Tribeca 2017: King of Peking
In Sam Voutas’s King of Peking, life in 90’s Beijing isn’t easy for most folk—money’s tight, and escapism in entertainment is valuable for its scarcity. The makeshift theater experience Big Wong (Zhao Jun) offers as a traveling projectionist is invaluable, then. The villages and neighborhoods he trucks around to with his son, Little Wong (Wang Naixun, in a smart but not overly precocious performance) garners a lot of attention.
Big Wong knows his audience well, too, and keep the price of admission cheap. He gets by on the ticket sales, but it’s not enough to pay spousal support to his ex-wife. Knowing he has to pay up or lose Little Wong, Big Wong takes a demeaning janitorial position at an established cinema to try to pay her off. It’s still not enough, though—the other staff ridicule him for taking even less than a middle schooler who had the job previously, and the amount his ex-wife is demanding is a number she knows he can’t afford in his wildest dreams.
Happening upon a prototype conversion kit for DVD recording, Big Wong resorts to bootlegging to keep his son in his life. But quickly, that criminal enterprise has him questioning who it is he’s keeping his son around for.
Voutas’s direction keep the affair light, though, sprinkling a love for classic cinema through every scene Big and Little Wong share—referring to each other as Murtaugh and Riggs, they quiz each other on classic film music and even swede scenes from the films they bootleg to better dub them into Chinese for their customers. The real charm of the father-son relationship shines through in these scenes, as you can see the real zeal for film appreciation passing from Big Wong to Little Wong here. The relationship between Jun and Naixun shines in this film, and it’s easy to believe a paternal love between them.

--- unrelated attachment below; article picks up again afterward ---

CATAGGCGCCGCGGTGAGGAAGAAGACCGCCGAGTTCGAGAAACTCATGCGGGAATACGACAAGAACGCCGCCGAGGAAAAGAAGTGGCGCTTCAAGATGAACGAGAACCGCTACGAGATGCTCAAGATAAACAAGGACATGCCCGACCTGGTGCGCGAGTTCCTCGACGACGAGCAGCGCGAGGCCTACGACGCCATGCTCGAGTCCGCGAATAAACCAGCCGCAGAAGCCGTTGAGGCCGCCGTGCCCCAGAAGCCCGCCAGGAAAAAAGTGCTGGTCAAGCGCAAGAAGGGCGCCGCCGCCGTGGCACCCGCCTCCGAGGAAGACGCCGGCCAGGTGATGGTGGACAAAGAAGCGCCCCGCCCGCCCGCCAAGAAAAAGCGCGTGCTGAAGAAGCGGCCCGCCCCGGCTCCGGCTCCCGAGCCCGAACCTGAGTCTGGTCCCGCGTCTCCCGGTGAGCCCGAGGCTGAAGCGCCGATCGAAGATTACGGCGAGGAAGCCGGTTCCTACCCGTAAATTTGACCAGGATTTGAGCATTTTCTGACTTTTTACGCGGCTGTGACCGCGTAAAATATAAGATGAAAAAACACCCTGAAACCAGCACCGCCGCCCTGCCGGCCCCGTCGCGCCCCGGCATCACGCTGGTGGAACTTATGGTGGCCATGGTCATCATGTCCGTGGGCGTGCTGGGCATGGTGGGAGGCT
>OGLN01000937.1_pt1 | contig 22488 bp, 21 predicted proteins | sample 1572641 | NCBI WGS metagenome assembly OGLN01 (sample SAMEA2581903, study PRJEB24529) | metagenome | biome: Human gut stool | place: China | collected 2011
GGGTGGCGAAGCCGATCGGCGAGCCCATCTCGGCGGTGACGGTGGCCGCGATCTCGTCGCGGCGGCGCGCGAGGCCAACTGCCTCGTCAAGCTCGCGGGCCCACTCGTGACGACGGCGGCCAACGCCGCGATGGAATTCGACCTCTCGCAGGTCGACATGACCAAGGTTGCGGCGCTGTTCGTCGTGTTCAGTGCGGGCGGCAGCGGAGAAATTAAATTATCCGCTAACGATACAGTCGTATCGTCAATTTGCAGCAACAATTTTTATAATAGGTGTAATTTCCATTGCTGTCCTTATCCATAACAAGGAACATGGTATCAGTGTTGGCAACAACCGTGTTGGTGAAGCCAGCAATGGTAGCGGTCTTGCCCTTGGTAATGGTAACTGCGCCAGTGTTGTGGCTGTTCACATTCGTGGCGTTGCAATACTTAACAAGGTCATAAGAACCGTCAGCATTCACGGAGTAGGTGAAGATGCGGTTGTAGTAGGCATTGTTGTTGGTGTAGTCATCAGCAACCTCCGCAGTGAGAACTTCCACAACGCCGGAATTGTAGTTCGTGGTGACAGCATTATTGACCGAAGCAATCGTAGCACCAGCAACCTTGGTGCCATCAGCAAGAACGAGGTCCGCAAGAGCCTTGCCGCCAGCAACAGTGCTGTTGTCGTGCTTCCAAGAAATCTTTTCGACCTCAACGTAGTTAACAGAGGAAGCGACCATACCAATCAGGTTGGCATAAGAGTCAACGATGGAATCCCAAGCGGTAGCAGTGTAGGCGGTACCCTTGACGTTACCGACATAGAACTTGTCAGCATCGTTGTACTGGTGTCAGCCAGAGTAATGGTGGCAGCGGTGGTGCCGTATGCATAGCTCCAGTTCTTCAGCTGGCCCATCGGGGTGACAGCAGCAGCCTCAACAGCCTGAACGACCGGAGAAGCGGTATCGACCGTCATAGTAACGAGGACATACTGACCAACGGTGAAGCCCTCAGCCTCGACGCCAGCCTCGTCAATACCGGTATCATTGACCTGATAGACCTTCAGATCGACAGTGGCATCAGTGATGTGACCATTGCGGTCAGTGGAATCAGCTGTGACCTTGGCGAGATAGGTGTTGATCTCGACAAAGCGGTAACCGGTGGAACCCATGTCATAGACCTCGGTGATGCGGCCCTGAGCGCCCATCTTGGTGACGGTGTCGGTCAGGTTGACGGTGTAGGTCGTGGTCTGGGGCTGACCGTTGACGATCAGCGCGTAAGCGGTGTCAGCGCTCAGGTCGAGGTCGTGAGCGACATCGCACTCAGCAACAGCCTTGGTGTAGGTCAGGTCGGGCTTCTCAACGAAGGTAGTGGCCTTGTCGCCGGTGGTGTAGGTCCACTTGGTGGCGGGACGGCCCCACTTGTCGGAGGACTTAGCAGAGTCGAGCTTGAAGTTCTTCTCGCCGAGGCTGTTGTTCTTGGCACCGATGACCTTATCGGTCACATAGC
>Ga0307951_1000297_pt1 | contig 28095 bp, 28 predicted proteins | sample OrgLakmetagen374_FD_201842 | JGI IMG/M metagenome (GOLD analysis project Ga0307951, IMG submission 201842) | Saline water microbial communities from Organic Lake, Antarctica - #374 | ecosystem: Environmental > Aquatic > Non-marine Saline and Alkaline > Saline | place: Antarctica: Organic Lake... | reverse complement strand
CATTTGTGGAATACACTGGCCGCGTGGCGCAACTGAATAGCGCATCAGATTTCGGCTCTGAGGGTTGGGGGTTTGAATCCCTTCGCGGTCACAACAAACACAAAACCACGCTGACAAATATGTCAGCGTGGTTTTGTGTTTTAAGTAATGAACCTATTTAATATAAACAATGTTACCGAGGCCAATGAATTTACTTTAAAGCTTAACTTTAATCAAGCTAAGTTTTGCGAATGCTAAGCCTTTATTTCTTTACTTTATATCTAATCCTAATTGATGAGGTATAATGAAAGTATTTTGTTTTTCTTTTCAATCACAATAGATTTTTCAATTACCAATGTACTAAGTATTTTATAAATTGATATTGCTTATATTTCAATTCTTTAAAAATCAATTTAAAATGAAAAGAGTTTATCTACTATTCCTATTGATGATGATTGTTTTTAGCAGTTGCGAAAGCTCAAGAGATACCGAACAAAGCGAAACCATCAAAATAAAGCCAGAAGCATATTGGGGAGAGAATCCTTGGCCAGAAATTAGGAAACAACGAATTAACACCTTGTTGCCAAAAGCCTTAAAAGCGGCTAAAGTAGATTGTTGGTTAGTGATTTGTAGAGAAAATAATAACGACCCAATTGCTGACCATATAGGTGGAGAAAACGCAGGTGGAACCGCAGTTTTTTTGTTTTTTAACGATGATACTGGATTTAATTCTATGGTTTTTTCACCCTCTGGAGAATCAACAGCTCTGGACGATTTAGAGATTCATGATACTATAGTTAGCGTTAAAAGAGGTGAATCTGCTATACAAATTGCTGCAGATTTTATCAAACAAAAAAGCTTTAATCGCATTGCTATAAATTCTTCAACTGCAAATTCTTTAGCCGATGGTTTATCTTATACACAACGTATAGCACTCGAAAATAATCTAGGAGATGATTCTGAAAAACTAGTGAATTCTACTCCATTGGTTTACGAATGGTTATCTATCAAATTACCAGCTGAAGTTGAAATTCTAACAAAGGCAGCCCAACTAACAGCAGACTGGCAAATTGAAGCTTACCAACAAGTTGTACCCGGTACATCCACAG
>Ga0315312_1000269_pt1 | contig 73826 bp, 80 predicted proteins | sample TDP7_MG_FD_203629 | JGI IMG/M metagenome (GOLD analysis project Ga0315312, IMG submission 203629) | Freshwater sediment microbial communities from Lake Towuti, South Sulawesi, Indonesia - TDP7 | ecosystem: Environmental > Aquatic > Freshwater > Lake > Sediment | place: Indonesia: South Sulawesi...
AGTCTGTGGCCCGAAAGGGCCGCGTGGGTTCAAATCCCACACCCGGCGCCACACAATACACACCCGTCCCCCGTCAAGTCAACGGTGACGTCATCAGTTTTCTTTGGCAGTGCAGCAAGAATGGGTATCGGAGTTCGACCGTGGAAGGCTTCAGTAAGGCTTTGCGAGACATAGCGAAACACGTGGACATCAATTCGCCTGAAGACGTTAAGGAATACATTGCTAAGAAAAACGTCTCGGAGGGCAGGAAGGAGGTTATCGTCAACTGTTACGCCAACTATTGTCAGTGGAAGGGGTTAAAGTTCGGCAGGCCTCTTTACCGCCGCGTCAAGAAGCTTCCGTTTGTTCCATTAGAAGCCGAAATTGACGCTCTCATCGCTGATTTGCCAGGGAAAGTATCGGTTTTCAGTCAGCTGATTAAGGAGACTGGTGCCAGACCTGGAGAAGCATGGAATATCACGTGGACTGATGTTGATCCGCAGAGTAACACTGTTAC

The most heartwarming sequence in the film comes from that love, and from the sweding—Big Wong makes good on a promise to Little Wong he’d put off too long, and puts every resource he has left into making it count. It’s a true testament to Voutas’s script and direction that the sequence and moment land as touchingly as they do, rather than cloying. And it all comes from the motivation of Big Wong to make something of his own, exhibit it to his intended audience, and hope for the best.